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I've been working my way through the second half of PSET6, server 2, and this is what I get when I try check50:

:) server.c exists
:) server compiles
:( Requesting cat.jpg returns 200, image/jpeg, and correct image
:( Requesting cat.html returns 200, text/html, and correct file
:( Requesting cat2.HTML returns 200, text/html, and correct file
:( Requesting cat3.HtMl returns 200, text/html, and correct file
:( Requesting cat.gif returns 200, image/gif, and correct file
:( Requesting favicon.ico returns 200, image/x-icon, and correct file
:( Requesting test.css returns 200, text/css, and correct file
:( Requesting test.js returns 200, text/javascript, and correct file
:) Requesting hello.php returns 200, text/html, and correct output   
:) Requesting hello.php? returns 200, text/html, and correct output
:) Requesting hello.php?name=Alice returns 200, text/html, and correct output
:) Requesting /test redirects to /test/
:( Requesting /test/ outputs /test/index.html
:( Requesting directory containing index.php outputs index.php
   \ expected output, not an exit code of 0
:( Requesting two files in a row (cat.html then cat.jpg) succeeds

It's weird, because the way I check jpg, html, and the rest is the same way I check for php, and only PHP is working. Here's my lookup(), just in case I have an error there:

const char* lookup(const char* path)
{
// TODO
int len = strlen(path);
printf("%i", len);
char* s = NULL;
s = strrchr(path, '.');
printf("%s", s);
//FIND OUT WHAT'S IN S
    if(strcasecmp(s, ".css") == 0) {
        s = "text/css";
    } else if(strcasecmp(s, ".html") == 0) {
        s = "text.html";
    } else if(strcasecmp(s, ".gif") == 0) {
        s = "image/gif";
    } else if(strcasecmp(s, ".ico") == 0) {
        s = "image/x-icon";
    } else if(strcasecmp(s, ".jpg") == 0) {
        s = "image/jpeg";
    } else if(strcasecmp(s, ".js") == 0) {
        s = "text/javascript";
    } else if(strcasecmp(s, ".php") == 0) {
        s = "text/x-php";
    } else if(strcasecmp(s, ".png") == 0) {
        s = "image/png";
    } else  {
        s = NULL;

}
return s;
}

I think, however, that the main error for the lower problems resides in indexes(), so here is that function

char* indexes(const char* path)
{
// TODO
char* check = NULL;
char* check2 = NULL;
int leng = strlen(path);
if(strncmp(&path[leng-2], "/", 1) == 0) {
    sprintf(check, "%sindex.php", path);
    sprintf(check2, "%sindex.html", path);
} else {
    sprintf(check, "%s/index.php", path);
    sprintf(check2, "%s/index.html", path);
}
printf("%s", check);
if(access(check, F_OK) == 0) {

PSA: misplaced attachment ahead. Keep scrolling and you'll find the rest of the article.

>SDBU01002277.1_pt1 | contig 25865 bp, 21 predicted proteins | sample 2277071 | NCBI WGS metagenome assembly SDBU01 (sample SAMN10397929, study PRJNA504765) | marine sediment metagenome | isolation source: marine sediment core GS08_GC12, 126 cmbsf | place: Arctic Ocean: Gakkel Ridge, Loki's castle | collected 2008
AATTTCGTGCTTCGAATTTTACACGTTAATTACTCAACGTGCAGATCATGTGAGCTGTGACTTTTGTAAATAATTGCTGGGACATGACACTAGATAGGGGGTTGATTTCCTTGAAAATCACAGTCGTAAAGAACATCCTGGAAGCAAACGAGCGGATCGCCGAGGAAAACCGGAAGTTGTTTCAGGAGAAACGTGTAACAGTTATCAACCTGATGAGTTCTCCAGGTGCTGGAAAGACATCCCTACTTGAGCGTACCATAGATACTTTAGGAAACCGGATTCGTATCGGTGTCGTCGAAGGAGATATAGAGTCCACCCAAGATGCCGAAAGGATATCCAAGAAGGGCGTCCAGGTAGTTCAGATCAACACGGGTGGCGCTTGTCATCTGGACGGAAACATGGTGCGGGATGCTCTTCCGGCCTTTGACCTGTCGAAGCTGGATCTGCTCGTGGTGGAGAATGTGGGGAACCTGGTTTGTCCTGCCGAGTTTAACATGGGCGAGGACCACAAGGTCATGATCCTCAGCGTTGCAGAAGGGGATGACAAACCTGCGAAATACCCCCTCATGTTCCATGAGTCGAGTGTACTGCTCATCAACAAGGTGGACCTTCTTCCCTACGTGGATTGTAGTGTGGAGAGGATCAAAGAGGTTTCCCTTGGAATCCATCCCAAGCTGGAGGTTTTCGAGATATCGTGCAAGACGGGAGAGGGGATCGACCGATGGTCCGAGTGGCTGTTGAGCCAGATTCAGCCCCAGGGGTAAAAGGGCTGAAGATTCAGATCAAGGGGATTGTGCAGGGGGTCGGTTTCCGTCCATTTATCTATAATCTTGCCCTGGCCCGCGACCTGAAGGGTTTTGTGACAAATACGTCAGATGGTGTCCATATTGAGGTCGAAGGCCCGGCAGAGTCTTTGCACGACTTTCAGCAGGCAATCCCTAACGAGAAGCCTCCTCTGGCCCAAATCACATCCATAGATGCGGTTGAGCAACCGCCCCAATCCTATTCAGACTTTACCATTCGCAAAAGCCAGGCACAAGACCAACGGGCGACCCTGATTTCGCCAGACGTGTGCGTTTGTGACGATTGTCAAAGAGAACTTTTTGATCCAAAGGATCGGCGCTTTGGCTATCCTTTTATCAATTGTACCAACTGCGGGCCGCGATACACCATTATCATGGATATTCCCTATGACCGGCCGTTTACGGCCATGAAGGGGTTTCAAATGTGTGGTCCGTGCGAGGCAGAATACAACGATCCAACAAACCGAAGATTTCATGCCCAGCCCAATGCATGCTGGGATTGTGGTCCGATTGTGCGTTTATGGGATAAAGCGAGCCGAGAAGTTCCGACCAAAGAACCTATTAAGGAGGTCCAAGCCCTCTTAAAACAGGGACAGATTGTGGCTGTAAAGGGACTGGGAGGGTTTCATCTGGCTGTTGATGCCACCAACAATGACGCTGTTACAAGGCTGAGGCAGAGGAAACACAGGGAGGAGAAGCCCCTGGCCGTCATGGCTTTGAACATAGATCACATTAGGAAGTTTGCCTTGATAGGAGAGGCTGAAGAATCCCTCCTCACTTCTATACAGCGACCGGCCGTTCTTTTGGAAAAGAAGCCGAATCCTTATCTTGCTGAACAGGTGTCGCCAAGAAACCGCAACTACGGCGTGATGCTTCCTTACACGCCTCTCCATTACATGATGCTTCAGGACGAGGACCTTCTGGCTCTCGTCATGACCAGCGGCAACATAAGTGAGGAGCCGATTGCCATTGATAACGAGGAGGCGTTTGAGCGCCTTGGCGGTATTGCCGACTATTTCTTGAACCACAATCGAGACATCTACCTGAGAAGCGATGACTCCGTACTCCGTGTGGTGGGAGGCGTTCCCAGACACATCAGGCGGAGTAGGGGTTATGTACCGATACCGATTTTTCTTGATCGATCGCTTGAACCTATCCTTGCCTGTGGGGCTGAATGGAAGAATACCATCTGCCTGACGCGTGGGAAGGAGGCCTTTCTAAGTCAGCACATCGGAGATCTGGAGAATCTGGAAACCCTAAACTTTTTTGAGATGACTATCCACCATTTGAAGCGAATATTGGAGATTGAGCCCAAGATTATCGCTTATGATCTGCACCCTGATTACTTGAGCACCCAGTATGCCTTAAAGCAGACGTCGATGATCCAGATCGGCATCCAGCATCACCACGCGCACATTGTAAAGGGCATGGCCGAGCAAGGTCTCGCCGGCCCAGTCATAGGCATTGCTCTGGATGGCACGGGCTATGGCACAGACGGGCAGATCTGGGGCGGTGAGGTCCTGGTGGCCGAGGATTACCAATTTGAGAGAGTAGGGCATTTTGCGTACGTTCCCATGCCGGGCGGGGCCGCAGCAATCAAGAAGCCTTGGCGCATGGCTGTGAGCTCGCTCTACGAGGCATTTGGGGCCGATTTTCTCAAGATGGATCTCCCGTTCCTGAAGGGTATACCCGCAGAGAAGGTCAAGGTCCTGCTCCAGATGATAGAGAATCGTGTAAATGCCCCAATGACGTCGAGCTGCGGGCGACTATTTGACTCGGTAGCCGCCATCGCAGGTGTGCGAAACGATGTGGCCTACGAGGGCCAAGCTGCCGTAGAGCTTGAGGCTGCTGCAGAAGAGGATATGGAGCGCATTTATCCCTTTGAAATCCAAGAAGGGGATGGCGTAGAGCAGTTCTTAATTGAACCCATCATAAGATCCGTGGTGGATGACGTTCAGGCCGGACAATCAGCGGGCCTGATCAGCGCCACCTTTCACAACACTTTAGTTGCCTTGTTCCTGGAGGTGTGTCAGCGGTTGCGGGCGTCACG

return check;
} else if (access(check2, F_OK) == 0) {
    return check2;
} else {
    return NULL;
}
}

I've been reading around, looking at stuff that could help me, but I can't find anything that helps. If I could get a tip to help me on my way, that'd be great.

1
  • I think that most probably the problem lies in your implementation of parse function. I have submitted the pset by not implementing indexes and I was able to pass all test cases leaving one or two. Also note that even after passing server1 check I faced the same problem like you are facing now with server2 check. It only means that you are not null terminating the strings in parse function or if you get 501 not implemented error then it has to do with your load function. Aug 27 '16 at 16:49
2

indexes

As you predicted, these failures

:( Requesting /test/ outputs /test/index.html
:( Requesting directory containing index.php outputs index.php \ expected output, not an exit code of 0

come from indexes(). This \ expected output, not an exit code of 0 is usually a segfault

check and check2 have no memory allocated.

lookup

Your use of 's' in lookup is problematic.

Here it is declared, then set to an address within path. (strrchr returns a pointer).

char* s = NULL;
s = strrchr(path, '.');

So far so good. Since path is already allocated, then any pointer to an address within path is pointing to allocated memory.

The problem comes here s = "text/css";. s doesn't have any memory of it's own, so you cannot put "stuff" in it. Remembering that you do not have to specifically allocate memory for a string literal (e.g. char* str = "abcde";), you could simply return a string literal (eg "text/css"), and let the computer worry about allocating it.

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